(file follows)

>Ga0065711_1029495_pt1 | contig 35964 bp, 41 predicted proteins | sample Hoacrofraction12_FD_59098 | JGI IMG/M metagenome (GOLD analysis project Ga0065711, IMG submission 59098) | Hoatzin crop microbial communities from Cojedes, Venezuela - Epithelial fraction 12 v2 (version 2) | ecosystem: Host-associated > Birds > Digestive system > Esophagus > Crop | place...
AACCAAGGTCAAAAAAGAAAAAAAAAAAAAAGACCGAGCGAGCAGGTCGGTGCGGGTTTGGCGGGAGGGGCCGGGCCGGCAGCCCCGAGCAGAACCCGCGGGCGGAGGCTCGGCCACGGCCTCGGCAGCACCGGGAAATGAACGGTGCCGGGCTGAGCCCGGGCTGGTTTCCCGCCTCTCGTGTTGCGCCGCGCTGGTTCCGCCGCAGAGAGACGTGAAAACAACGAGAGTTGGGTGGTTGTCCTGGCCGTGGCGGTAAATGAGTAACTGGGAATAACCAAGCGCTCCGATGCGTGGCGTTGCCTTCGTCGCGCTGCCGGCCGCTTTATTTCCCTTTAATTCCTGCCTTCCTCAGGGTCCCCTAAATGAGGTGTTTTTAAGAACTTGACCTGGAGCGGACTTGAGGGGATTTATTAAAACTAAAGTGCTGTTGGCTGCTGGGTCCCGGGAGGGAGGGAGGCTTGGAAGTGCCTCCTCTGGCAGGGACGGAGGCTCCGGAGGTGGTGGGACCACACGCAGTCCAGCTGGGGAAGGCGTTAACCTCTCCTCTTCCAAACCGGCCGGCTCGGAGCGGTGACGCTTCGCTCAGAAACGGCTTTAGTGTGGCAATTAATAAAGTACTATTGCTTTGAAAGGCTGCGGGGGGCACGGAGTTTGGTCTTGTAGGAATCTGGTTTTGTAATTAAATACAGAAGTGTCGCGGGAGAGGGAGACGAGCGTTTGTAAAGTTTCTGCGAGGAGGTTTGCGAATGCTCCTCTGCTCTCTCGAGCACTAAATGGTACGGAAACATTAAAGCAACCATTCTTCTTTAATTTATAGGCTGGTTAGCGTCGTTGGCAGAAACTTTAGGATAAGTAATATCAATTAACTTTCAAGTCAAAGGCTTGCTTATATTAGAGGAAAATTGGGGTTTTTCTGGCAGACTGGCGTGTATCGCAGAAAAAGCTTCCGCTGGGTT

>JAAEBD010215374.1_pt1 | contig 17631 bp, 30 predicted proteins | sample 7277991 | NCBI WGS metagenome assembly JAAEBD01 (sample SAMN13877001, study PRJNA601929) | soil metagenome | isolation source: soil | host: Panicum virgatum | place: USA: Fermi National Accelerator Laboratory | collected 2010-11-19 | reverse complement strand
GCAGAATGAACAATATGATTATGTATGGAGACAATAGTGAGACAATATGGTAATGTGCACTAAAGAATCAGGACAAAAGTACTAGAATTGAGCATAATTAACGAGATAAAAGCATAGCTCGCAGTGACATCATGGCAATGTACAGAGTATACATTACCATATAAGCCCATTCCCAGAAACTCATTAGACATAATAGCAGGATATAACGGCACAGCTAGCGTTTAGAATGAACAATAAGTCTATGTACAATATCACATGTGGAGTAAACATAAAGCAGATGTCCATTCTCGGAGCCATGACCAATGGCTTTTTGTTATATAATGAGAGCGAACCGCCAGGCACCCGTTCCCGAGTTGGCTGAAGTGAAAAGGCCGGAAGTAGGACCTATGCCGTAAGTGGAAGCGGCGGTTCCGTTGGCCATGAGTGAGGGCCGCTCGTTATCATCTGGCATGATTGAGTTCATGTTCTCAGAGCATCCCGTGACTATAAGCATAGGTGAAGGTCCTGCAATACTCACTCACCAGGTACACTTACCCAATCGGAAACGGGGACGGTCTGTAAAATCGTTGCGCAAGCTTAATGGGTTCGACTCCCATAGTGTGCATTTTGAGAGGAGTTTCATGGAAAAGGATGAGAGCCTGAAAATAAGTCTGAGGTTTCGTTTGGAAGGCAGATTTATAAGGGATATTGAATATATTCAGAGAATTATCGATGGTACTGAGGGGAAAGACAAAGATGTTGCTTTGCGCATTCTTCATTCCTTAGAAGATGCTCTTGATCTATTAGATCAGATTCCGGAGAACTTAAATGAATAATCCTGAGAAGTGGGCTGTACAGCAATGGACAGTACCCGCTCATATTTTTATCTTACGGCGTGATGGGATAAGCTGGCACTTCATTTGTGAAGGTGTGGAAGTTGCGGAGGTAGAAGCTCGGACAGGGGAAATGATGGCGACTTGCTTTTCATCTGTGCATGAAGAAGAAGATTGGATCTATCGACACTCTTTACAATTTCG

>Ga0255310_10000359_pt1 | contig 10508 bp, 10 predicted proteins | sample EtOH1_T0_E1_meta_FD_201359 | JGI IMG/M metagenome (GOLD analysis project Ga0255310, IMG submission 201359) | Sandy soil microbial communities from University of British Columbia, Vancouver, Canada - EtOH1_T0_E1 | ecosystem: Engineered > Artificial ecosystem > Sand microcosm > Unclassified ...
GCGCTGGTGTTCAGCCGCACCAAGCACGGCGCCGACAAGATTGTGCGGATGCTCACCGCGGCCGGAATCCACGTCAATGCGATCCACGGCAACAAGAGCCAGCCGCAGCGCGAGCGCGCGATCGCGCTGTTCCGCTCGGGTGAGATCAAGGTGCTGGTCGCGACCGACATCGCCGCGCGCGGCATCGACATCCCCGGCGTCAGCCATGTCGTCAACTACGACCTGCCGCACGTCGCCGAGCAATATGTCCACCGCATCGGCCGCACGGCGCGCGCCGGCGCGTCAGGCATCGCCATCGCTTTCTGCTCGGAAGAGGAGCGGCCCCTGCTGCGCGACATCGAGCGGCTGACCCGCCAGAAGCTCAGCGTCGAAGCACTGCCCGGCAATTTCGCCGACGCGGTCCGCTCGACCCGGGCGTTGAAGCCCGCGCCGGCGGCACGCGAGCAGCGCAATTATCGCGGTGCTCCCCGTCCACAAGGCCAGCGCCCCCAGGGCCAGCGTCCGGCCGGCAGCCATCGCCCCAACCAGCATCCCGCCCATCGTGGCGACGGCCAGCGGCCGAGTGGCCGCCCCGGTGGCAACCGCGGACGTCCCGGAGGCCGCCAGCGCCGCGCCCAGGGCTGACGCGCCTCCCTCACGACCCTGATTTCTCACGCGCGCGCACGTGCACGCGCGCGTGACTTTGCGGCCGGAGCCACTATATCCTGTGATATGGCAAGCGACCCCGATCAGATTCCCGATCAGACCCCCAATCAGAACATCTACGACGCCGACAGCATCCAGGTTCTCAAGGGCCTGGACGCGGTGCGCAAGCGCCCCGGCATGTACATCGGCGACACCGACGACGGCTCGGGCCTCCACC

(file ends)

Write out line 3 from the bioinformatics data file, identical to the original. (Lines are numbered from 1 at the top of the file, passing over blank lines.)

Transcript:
>JAAEBD010215374.1_pt1 | contig 17631 bp, 30 predicted proteins | sample 7277991 | NCBI WGS metagenome assembly JAAEBD01 (sample SAMN13877001, study PRJNA601929) | soil metagenome | isolation source: soil | host: Panicum virgatum | place: USA: Fermi National Accelerator Laboratory | collected 2010-11-19 | reverse complement strand